You must be logged in to post a review.
This is a Creole cake whose history is the history of the famous New Orleans carnivals celebrated in song and stories. The “King’s Cake,” or Gateau de Roi, is inseparably connected with the origin of the world-famed carnival balls. In fact, the King Cake owes its origin to the old Creole custom of choosing a king and queen on King’s Day, or Twelfth Night.
1. Dissolve 2 teaspoons sugar in ½ cup warm water in a small bowl.
2. Add 2 envelopes Fleischmann’s RapidRise™ yeast.
3. Mix well and let stand in a warm place 10 minutes until yeast resembles creamy foam.
4. Meanwhile scald milk by heating it in a heatproof glass container in a microwave oven until milk is just hot with steam and small bubbles appear around the edges; do not boil.
5. To the bowl of milk add 1/2 cup of sugar, butter and salt in the mixing bowl and cool to lukewarm.
6. Stir in 2 cups of the flour and beat well.
7. Add the yeast mixture and the slightly beaten egg yolks one egg at a time to the milk mixture.
8. Stir in the grated lemon peel, anise extract and nutmeg.
9. Gradually add the remaining flour one cup at a time.
10. Using a dough hook of your mixer beat for 10 minutes on low speed.
11. Once all the dry ingredients are in come up to speed #2 for 5 minutes or until the dough begins to pull away from the sides of the bowl.
Note: If you do not have a mixer with a dough hook, simply knead the dough on a floured surface until it is smooth and elastic, about 15 minutes.
12. Turn out your dough onto a lightly floured surface and knead for 8 to 10 minutes, until the dough is smooth and elastic, adding additional flour as necessary to prevent stickiness.
13. Place in a well-greased bowl and turn it to oil all sides.
14. Cover the bowl with plastic wrap, set in a warm (85°), draft-free place, and let rise until doubled in size, about 1½ hour.
Note: A closed unlit gas oven is an excellent draft-free place for your dough to rise. The heat from the pilot provides adequate warmth for proper rising. With an electric oven, turn to 150° for about 3 minutes, then turn off the heat and open the door for 3 minutes. Place the bowl of dough in the oven and quickly close the door. This will give you an approximate temperature of 85°, just right for even and fairly quick rising.
15. Punch dough down and turn out onto a lightly floured surface.
16. Poke hole in dough and shape dough into a circle.
17. Pull the dough into the shape to fit your circular baking pan.
18. Spray the pan with non-stick flour spray and place the dough in the pan.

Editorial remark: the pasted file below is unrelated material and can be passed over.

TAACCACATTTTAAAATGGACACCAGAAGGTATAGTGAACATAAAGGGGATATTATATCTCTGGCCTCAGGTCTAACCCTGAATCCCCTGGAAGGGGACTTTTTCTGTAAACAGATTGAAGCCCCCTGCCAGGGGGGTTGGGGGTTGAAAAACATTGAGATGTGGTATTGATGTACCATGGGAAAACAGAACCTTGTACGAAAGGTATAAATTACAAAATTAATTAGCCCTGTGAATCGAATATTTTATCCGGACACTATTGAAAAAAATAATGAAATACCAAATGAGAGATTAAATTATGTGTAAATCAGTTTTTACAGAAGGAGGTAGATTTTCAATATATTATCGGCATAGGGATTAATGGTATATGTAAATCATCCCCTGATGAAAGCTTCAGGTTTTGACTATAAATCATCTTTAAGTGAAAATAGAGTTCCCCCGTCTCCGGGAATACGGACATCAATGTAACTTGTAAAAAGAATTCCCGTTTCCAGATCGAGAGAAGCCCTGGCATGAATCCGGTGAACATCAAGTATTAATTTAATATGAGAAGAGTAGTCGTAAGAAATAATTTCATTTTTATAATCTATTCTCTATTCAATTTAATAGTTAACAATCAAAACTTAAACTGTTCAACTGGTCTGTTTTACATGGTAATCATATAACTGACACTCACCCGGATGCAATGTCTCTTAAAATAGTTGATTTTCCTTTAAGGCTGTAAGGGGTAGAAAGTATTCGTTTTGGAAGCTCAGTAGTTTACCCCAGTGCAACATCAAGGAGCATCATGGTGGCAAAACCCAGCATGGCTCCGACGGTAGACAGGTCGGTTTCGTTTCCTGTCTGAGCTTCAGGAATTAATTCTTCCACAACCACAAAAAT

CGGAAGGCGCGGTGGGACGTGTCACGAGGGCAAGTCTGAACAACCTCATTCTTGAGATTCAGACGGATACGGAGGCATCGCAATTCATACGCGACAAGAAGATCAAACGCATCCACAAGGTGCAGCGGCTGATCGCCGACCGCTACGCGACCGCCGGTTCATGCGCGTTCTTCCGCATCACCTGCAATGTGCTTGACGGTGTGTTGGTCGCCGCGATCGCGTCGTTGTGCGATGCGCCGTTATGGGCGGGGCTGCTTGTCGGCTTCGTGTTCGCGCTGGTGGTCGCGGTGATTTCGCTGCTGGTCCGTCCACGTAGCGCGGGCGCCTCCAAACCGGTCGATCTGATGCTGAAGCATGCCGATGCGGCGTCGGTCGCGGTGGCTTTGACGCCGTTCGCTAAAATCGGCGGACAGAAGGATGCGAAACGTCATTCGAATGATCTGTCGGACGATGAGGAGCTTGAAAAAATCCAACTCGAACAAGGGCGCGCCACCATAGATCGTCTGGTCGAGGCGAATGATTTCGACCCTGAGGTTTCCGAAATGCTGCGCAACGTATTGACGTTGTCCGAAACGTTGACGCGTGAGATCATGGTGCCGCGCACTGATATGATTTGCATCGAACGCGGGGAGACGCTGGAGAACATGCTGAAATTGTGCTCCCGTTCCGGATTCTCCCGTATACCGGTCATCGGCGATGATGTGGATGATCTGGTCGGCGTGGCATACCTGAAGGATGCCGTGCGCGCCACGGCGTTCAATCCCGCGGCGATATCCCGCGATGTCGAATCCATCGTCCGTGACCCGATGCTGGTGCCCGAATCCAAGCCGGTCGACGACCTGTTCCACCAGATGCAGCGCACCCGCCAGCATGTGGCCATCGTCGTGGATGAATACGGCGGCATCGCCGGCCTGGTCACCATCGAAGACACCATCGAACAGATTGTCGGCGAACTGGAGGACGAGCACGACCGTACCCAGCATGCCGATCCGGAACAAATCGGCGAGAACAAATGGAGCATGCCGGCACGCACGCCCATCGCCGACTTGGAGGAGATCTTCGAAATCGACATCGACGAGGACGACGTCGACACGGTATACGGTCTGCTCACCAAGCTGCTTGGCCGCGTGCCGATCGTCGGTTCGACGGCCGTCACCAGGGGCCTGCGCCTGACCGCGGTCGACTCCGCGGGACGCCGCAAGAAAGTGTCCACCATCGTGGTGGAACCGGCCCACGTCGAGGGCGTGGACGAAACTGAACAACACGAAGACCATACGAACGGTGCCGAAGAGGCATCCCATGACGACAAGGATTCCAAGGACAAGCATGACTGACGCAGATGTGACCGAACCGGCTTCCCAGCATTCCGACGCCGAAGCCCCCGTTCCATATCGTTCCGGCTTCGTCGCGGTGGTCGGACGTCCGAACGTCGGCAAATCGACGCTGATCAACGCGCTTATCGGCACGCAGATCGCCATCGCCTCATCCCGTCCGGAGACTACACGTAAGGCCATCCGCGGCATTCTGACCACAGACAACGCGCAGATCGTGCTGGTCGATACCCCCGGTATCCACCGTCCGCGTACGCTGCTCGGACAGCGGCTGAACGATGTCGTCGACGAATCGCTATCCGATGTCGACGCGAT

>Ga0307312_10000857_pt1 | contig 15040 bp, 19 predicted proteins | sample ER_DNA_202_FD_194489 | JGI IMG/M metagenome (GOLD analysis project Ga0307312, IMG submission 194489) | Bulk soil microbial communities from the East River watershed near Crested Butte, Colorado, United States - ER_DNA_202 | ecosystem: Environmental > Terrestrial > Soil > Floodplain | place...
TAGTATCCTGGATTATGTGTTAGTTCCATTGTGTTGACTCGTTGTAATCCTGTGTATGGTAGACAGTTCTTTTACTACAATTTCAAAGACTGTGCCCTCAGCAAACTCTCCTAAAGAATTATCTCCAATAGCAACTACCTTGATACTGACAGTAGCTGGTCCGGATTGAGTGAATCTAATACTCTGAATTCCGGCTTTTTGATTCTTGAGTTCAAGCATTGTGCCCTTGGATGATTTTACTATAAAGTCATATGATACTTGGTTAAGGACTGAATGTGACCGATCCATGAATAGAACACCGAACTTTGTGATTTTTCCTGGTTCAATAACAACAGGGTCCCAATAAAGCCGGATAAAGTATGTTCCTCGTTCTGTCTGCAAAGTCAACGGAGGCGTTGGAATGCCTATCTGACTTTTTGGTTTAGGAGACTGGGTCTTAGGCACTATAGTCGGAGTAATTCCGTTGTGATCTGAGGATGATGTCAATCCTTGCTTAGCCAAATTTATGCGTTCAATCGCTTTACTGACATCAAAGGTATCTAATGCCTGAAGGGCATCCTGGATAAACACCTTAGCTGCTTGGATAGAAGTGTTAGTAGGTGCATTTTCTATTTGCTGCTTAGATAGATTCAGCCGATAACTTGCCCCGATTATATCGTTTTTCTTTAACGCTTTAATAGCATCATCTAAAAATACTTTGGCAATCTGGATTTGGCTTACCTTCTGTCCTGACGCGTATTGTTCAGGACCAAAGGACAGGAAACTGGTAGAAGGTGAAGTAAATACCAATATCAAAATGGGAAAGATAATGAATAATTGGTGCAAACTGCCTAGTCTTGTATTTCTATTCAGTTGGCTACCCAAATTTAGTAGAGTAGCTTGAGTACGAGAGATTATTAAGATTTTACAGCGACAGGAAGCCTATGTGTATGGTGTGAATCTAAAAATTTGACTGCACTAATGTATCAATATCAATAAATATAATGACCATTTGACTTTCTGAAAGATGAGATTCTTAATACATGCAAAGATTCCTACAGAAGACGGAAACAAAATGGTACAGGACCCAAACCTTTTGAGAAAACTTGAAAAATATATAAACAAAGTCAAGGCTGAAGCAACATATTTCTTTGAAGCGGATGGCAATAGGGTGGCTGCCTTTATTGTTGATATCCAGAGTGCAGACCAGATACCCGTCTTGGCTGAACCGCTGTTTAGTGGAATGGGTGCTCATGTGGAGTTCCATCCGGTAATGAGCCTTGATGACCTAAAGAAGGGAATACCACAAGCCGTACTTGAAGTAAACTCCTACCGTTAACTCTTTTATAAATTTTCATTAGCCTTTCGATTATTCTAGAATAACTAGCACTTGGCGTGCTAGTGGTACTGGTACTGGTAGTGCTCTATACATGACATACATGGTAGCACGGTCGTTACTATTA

19. Press the plastic baby toy or Fava Bean into the ring from the bottom so that it is completely hidden by the dough.
Note: If you do not have a circular baking pan:
A. Shape dough into a cylinder 30 inches long and 6 inches in diameter. Place dough roll on a lightly greased baking sheet.
B. Bring ends together to form an oval ring, moistening and pinching edges together to seal.
C. Place a well-greased 2-pound coffee can in the center of the ring to maintain the shape during baking.
D. After baking remove the coffee can immediately.
20. Cover the ring with a towel and place in a warm, draft free place. Let the dough rise for about 45 minutes or until the dough doubles in size.
21. Preheat the oven 350° F.
22. Bake at 350° for 30 minutes or until internal temperature is 190°.
Note: To prevent the cake from getting too brown on top tent the top with foil when it is just golden brown.
23. Remove the cake from the circular pan.
24. Allow the cake to cool on rack.
25. Make the icing.
26. Combine the 1 teaspoon almond extract, the water and 2 cups sifted powdered sugar in a medium mixing bowl.
27. Stir to blend well.
28. With a rubber spatula, spread the icing evenly over the top of the cake (or drizzle, as desired.)
29. Immediately sprinkle the colored sugars in 2- to- 3 inch alternating rows of purple, green and gold.
30. Cut and serve.
Note: The cake is traditionally cut into 2-inch-thick slices and served to all guests in attendance. The person whose piece contains the hidden plastic baby is crowned “king for a day” and is considered responsible for holding the next King Cake party.
You must be logged in to post a review.